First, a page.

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C'est la Z

Category: pedagogy

Less Engagement For More

I think many of us are finding student engagement to be one of the more challenging aspects of remote teaching. I sure am. In person it's much easier to have in class discussions. You can read faces and body language, move around the room, encourage cross discussion and, well, you know, teach in the usual sense. Much harder on Zoom. The default behavior isn't a room of people all together but rather a bunch of individual teacher student connections.

Merge Over Zoom - A Hunter CS Certification Program Update

We've been talking sorting and searching in our teacher certification program and today was all about the merge sort. One of the strategies we use when teaching it in person involves sorting a deck of cards by Tom Sawyering it with the class. It's fun and it's effective but you can't do it over Zoom. What to do? We didn't want to just jump into the nuts and bolts of merge sort.

Try Something New - Quicksort

Many teachers are reluctant to try new things. Sometimes it's a bad case of "I'vealwaysdoneitthisway-itis." Sometimes it's not being comfortable with the new way or not having the time to develop whatever happens to be needed for the lesson and sometimes it's even coming from a good place. What's that good place? Concern - if I try this new way and it doesn't work I'm going to lose some students and never get them back.

Teacher Centric Teaching

Every few years the experts give us some new magic bullet, some new teaching fad research based pedagogical technique. Teachers are trained in it, forced to use it - frequently as a one size fits all. If we do, we're good teachers, if we don't we get the dreaded ineffective on our annual ratings. I was reminded of this when reading Mark Guzdial's recent blog post on things he got wrong in Computing Education.

My test grading policy

I was working on writing a midterm the other day so figured I'd talk a bit about my test grading policy. Before getting to the specifics, let me set the stage. I spent most of my career at Stuyvesant - a public magnet school in NYC. There are many great students who are interested in learning but there's also a focus on grades. and this leads to a non-insignificant portion of the student body that is grade obsessed and will do everything and anything for every point possible.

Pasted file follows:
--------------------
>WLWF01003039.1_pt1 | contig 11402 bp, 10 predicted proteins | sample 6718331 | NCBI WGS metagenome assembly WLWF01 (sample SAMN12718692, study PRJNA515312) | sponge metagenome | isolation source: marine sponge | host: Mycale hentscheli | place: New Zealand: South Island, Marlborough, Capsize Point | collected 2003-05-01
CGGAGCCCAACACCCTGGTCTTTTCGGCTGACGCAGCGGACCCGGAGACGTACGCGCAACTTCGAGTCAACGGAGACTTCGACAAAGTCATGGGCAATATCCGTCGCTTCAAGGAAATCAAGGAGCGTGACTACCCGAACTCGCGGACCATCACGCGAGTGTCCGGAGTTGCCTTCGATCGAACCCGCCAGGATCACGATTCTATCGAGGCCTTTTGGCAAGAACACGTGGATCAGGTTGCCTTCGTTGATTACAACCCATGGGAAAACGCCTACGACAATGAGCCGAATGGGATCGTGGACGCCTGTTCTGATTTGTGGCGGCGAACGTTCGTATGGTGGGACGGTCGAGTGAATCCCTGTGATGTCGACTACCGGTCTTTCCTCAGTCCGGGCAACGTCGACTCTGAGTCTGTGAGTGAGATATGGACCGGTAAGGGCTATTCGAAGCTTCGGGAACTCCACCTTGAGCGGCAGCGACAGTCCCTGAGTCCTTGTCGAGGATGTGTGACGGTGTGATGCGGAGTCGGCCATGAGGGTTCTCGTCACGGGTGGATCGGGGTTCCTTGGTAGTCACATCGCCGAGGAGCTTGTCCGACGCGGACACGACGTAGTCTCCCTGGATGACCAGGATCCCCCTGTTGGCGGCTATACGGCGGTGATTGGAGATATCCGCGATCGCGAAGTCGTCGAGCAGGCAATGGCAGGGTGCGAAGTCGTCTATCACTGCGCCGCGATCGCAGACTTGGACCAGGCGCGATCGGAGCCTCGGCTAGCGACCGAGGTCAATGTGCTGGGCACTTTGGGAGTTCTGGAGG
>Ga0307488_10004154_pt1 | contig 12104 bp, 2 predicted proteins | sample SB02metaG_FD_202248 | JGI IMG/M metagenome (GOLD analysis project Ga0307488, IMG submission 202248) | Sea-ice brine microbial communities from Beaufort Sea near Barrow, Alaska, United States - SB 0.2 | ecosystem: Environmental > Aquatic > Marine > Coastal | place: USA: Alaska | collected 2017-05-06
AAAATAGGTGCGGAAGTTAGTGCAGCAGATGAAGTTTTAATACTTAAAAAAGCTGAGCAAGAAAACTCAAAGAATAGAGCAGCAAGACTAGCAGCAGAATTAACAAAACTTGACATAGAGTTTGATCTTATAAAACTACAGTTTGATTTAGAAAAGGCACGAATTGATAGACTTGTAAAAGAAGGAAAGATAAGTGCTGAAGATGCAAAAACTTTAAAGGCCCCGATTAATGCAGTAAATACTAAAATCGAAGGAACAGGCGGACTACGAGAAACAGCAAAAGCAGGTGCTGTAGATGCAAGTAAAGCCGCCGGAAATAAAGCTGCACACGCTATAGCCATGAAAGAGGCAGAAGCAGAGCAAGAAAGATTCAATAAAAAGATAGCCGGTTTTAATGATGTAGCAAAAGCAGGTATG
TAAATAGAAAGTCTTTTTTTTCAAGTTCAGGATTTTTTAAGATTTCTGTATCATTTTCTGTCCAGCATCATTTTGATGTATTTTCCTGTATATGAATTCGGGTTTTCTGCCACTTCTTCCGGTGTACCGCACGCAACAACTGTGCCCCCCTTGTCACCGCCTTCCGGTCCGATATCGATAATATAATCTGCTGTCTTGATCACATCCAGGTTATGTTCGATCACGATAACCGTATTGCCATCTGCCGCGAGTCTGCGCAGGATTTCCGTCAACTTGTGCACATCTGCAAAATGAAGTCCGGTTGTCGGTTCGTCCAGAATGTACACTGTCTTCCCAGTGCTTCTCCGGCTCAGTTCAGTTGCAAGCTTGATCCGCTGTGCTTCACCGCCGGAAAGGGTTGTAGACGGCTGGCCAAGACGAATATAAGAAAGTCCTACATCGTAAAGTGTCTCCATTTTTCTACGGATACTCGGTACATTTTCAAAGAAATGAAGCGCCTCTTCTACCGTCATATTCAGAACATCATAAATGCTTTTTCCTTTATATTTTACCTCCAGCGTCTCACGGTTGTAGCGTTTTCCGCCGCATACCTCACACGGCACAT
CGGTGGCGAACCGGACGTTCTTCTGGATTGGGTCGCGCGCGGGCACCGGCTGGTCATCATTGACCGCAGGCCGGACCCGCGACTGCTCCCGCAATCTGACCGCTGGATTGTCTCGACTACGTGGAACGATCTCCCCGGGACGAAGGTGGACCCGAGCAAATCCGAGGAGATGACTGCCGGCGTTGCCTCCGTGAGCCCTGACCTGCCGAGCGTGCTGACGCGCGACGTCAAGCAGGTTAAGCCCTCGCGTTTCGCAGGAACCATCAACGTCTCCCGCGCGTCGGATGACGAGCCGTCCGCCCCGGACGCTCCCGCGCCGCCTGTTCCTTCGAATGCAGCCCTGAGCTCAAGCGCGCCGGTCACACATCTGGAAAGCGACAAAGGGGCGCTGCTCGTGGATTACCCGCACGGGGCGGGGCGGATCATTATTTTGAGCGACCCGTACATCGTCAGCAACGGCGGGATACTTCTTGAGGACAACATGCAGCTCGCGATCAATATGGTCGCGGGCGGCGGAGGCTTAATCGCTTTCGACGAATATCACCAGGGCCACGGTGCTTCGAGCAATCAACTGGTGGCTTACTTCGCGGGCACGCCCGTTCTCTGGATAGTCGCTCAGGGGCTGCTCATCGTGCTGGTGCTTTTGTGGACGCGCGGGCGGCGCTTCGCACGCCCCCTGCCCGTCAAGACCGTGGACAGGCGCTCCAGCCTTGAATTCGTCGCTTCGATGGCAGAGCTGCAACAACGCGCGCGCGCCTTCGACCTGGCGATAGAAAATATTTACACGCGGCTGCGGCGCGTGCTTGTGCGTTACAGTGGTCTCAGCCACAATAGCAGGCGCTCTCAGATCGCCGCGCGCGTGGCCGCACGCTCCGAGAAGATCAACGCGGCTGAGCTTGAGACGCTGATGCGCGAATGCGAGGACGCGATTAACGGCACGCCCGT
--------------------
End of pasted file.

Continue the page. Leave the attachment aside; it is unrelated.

Teaching techniques - industry to classroom and classroom to industry

There are things we do in school and there are things we do in industry and they're not always the same. In school we might use a learning language or an IDE which gives additional support and at times even take away language features while at work you might you might make heavy use of continuous integration tools. On the other hand, sometimes we use the same things. Java is used in schools and in industry, StackOverflow consulted in both and many schools use professional IDEs like Eclipse.

What Is Good Teaching

I had a conversation with my principal during my last year at Stuy. She said "whenever the superintendent or high level education people come and ask to see our best teachers I can never bring them to Jim's class." Everyone knows that Jim is the best. I describe him as "the teacher I aspire to be." What's the problem? The problem is that Jim didn't teach the way the powers that be wanted him to teach.

Sequencing Topics

Monday's the start of the Spring semester. Other than the 8:00am start I'm looking forward to it. My 8:00am class is the honors/lab component that goes with CS1. I taught it last semester and during each of the past two years at Hunter. My second class is the follow up - more OOP / C++, data structures and some algorithms. The material is old hat. I've taught it in Java more times than I can count and also in C++ albeit many years ago.

Let Teachers Teach

Mark Guzdial's post the other day about direct isntruction struck a chord with me. Right up front, Mark said: The research evidence is growing that students learn better through direct instruction rather than through a discovery-based method, where we expect students to figure things out for themselves. Quite a surprise to the teachers who have been beaten over the head with "everything must be discovery" in recent years.